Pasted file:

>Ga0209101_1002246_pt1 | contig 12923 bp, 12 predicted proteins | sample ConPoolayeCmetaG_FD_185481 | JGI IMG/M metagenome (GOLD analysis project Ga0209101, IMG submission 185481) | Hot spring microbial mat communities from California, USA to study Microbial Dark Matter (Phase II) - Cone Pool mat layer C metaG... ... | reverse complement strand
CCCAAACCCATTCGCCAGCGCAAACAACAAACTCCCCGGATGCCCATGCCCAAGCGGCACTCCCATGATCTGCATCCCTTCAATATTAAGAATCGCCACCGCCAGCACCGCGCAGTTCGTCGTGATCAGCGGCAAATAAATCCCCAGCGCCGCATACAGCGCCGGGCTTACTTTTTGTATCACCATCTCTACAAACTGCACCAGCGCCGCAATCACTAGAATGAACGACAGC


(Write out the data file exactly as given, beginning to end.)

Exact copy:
>Ga0209101_1002246_pt1 | contig 12923 bp, 12 predicted proteins | sample ConPoolayeCmetaG_FD_185481 | JGI IMG/M metagenome (GOLD analysis project Ga0209101, IMG submission 185481) | Hot spring microbial mat communities from California, USA to study Microbial Dark Matter (Phase II) - Cone Pool mat layer C metaG... ... | reverse complement strand
CCCAAACCCATTCGCCAGCGCAAACAACAAACTCCCCGGATGCCCATGCCCAAGCGGCACTCCCATGATCTGCATCCCTTCAATATTAAGAATCGCCACCGCCAGCACCGCGCAGTTCGTCGTGATCAGCGGCAAATAAATCCCCAGCGCCGCATACAGCGCCGGGCTTACTTTTTGTATCACCATCTCTACAAACTGCACCAGCGCCGCAATCACTAGAATGAACGACAGC